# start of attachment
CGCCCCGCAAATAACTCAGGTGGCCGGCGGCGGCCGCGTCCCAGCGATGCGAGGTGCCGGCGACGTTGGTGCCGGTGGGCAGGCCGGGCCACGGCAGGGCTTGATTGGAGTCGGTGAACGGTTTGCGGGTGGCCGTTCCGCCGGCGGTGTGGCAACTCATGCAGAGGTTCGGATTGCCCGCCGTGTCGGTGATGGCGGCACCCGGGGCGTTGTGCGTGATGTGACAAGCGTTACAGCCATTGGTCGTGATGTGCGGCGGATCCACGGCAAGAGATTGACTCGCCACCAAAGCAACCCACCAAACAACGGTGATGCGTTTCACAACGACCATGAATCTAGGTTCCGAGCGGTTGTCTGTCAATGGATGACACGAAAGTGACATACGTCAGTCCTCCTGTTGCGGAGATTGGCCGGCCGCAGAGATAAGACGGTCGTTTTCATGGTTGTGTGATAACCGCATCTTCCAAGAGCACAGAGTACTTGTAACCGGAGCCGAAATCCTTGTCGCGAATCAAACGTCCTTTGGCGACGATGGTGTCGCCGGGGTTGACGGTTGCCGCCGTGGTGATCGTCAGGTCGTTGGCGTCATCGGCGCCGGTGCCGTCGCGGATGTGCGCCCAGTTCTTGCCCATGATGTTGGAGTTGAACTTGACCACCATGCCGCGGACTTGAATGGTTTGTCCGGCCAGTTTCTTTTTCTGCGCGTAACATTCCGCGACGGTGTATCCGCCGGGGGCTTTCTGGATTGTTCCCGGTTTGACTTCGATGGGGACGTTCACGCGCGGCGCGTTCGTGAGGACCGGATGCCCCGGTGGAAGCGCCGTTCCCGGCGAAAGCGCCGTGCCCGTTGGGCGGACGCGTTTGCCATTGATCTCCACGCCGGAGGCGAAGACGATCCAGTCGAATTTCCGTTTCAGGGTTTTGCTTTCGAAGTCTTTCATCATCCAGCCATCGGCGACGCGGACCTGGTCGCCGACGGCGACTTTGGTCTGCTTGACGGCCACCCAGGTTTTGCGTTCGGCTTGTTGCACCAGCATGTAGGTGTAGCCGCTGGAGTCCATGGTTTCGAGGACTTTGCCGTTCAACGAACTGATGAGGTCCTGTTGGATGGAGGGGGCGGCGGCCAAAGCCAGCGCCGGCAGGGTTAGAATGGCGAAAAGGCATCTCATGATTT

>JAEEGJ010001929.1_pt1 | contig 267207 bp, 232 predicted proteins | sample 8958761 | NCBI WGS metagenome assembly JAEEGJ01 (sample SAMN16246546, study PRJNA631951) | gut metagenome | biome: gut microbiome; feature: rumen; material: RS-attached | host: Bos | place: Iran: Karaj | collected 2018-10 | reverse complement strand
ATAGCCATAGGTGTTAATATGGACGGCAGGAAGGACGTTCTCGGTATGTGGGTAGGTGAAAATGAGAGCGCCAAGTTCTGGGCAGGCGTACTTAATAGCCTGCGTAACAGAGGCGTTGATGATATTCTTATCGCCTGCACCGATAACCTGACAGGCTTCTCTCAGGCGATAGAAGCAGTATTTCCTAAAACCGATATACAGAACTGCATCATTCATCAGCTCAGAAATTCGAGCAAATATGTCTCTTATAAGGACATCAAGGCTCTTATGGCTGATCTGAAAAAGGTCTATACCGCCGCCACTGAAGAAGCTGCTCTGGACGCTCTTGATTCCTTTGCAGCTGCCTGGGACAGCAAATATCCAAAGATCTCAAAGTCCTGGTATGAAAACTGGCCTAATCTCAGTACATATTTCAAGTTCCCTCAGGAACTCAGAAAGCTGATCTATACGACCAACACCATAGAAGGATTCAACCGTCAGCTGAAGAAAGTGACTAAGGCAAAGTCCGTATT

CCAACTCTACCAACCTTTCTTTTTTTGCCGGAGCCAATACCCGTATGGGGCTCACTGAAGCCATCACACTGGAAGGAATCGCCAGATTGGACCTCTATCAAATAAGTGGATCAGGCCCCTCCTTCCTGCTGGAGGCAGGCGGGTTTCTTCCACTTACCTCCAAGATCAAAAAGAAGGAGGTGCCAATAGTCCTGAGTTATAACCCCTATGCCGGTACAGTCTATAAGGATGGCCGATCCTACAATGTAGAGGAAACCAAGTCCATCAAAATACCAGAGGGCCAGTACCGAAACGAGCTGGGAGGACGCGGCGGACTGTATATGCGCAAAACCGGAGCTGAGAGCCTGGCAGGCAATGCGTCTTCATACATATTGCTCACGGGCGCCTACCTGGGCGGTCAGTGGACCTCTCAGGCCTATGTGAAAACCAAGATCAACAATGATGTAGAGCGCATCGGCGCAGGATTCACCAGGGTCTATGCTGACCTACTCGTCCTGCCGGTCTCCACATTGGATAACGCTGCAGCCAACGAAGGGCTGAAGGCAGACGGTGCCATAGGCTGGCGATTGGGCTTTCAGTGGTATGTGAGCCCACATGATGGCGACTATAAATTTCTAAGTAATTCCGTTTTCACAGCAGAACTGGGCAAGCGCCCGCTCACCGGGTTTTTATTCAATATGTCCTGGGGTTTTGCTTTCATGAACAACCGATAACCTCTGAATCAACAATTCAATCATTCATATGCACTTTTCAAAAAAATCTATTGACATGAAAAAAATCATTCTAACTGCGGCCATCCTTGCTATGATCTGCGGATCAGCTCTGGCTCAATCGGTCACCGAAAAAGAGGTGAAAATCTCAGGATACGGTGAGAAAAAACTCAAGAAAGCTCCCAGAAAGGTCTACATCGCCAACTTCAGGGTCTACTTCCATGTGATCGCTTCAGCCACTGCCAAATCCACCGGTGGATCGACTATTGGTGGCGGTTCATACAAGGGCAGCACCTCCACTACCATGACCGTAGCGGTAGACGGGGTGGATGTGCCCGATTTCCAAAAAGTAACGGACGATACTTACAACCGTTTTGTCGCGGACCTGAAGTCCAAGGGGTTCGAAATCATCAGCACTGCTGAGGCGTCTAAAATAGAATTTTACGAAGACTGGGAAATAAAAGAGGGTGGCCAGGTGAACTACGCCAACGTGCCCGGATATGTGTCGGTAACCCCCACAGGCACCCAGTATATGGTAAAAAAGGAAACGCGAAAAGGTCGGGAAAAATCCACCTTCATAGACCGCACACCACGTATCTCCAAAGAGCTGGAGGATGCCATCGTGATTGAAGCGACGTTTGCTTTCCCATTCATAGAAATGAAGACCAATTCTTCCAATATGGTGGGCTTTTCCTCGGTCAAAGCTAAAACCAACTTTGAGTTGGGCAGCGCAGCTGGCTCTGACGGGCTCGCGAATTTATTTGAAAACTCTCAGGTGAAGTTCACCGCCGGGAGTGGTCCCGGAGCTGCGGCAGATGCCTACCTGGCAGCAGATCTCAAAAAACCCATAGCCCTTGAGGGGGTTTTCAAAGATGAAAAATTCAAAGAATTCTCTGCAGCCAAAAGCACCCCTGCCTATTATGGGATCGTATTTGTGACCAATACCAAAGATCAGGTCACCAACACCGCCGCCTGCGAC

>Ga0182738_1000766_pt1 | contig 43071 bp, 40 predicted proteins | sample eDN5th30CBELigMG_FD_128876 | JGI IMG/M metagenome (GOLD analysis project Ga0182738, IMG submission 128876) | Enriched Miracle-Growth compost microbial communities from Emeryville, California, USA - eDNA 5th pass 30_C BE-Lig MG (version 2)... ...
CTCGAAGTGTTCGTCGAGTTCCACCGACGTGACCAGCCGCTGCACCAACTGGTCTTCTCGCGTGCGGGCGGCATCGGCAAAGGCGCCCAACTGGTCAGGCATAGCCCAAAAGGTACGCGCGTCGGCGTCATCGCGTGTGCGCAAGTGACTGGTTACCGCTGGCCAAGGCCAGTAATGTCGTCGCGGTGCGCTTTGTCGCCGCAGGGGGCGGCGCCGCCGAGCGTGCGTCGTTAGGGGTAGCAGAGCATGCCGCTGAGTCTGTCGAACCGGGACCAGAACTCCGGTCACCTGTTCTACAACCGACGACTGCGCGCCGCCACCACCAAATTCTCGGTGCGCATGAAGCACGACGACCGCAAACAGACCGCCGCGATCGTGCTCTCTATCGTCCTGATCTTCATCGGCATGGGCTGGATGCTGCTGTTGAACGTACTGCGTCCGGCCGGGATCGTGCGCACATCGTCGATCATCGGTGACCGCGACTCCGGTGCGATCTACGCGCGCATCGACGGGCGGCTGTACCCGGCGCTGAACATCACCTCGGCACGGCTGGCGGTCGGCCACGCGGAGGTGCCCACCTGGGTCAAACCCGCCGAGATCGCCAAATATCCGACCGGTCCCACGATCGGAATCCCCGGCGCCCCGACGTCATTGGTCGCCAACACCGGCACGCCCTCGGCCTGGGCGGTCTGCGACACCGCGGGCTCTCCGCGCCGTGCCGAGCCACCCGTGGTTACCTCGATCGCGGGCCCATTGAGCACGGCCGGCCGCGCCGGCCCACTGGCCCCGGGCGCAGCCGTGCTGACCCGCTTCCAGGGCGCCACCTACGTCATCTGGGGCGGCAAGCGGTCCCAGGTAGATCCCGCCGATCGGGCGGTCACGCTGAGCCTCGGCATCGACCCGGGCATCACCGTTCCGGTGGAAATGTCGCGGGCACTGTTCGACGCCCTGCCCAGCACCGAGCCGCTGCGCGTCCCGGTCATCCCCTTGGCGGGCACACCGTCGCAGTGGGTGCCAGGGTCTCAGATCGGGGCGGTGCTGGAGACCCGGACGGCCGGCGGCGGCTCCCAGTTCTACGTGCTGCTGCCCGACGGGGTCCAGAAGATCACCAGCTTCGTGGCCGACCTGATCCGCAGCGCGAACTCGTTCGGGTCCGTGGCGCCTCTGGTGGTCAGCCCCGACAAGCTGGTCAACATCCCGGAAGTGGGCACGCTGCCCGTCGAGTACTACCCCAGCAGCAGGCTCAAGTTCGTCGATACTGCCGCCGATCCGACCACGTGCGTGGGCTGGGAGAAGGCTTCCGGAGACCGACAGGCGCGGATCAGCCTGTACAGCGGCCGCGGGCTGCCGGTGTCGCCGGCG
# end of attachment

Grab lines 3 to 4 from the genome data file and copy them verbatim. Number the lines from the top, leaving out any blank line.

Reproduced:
ATAGCCATAGGTGTTAATATGGACGGCAGGAAGGACGTTCTCGGTATGTGGGTAGGTGAAAATGAGAGCGCCAAGTTCTGGGCAGGCGTACTTAATAGCCTGCGTAACAGAGGCGTTGATGATATTCTTATCGCCTGCACCGATAACCTGACAGGCTTCTCTCAGGCGATAGAAGCAGTATTTCCTAAAACCGATATACAGAACTGCATCATTCATCAGCTCAGAAATTCGAGCAAATATGTCTCTTATAAGGACATCAAGGCTCTTATGGCTGATCTGAAAAAGGTCTATACCGCCGCCACTGAAGAAGCTGCTCTGGACGCTCTTGATTCCTTTGCAGCTGCCTGGGACAGCAAATATCCAAAGATCTCAAAGTCCTGGTATGAAAACTGGCCTAATCTCAGTACATATTTCAAGTTCCCTCAGGAACTCAGAAAGCTGATCTATACGACCAACACCATAGAAGGATTCAACCGTCAGCTGAAGAAAGTGACTAAGGCAAAGTCCGTATT

CCAACTCTACCAACCTTTCTTTTTTTGCCGGAGCCAATACCCGTATGGGGCTCACTGAAGCCATCACACTGGAAGGAATCGCCAGATTGGACCTCTATCAAATAAGTGGATCAGGCCCCTCCTTCCTGCTGGAGGCAGGCGGGTTTCTTCCACTTACCTCCAAGATCAAAAAGAAGGAGGTGCCAATAGTCCTGAGTTATAACCCCTATGCCGGTACAGTCTATAAGGATGGCCGATCCTACAATGTAGAGGAAACCAAGTCCATCAAAATACCAGAGGGCCAGTACCGAAACGAGCTGGGAGGACGCGGCGGACTGTATATGCGCAAAACCGGAGCTGAGAGCCTGGCAGGCAATGCGTCTTCATACATATTGCTCACGGGCGCCTACCTGGGCGGTCAGTGGACCTCTCAGGCCTATGTGAAAACCAAGATCAACAATGATGTAGAGCGCATCGGCGCAGGATTCACCAGGGTCTATGCTGACCTACTCGTCCTGCCGGTCTCCACATTGGATAACGCTGCAGCCAACGAAGGGCTGAAGGCAGACGGTGCCATAGGCTGGCGATTGGGCTTTCAGTGGTATGTGAGCCCACATGATGGCGACTATAAATTTCTAAGTAATTCCGTTTTCACAGCAGAACTGGGCAAGCGCCCGCTCACCGGGTTTTTATTCAATATGTCCTGGGGTTTTGCTTTCATGAACAACCGATAACCTCTGAATCAACAATTCAATCATTCATATGCACTTTTCAAAAAAATCTATTGACATGAAAAAAATCATTCTAACTGCGGCCATCCTTGCTATGATCTGCGGATCAGCTCTGGCTCAATCGGTCACCGAAAAAGAGGTGAAAATCTCAGGATACGGTGAGAAAAAACTCAAGAAAGCTCCCAGAAAGGTCTACATCGCCAACTTCAGGGTCTACTTCCATGTGATCGCTTCAGCCACTGCCAAATCCACCGGTGGATCGACTATTGGTGGCGGTTCATACAAGGGCAGCACCTCCACTACCATGACCGTAGCGGTAGACGGGGTGGATGTGCCCGATTTCCAAAAAGTAACGGACGATACTTACAACCGTTTTGTCGCGGACCTGAAGTCCAAGGGGTTCGAAATCATCAGCACTGCTGAGGCGTCTAAAATAGAATTTTACGAAGACTGGGAAATAAAAGAGGGTGGCCAGGTGAACTACGCCAACGTGCCCGGATATGTGTCGGTAACCCCCACAGGCACCCAGTATATGGTAAAAAAGGAAACGCGAAAAGGTCGGGAAAAATCCACCTTCATAGACCGCACACCACGTATCTCCAAAGAGCTGGAGGATGCCATCGTGATTGAAGCGACGTTTGCTTTCCCATTCATAGAAATGAAGACCAATTCTTCCAATATGGTGGGCTTTTCCTCGGTCAAAGCTAAAACCAACTTTGAGTTGGGCAGCGCAGCTGGCTCTGACGGGCTCGCGAATTTATTTGAAAACTCTCAGGTGAAGTTCACCGCCGGGAGTGGTCCCGGAGCTGCGGCAGATGCCTACCTGGCAGCAGATCTCAAAAAACCCATAGCCCTTGAGGGGGTTTTCAAAGATGAAAAATTCAAAGAATTCTCTGCAGCCAAAAGCACCCCTGCCTATTATGGGATCGTATTTGTGACCAATACCAAAGATCAGGTCACCAACACCGCCGCCTGCGAC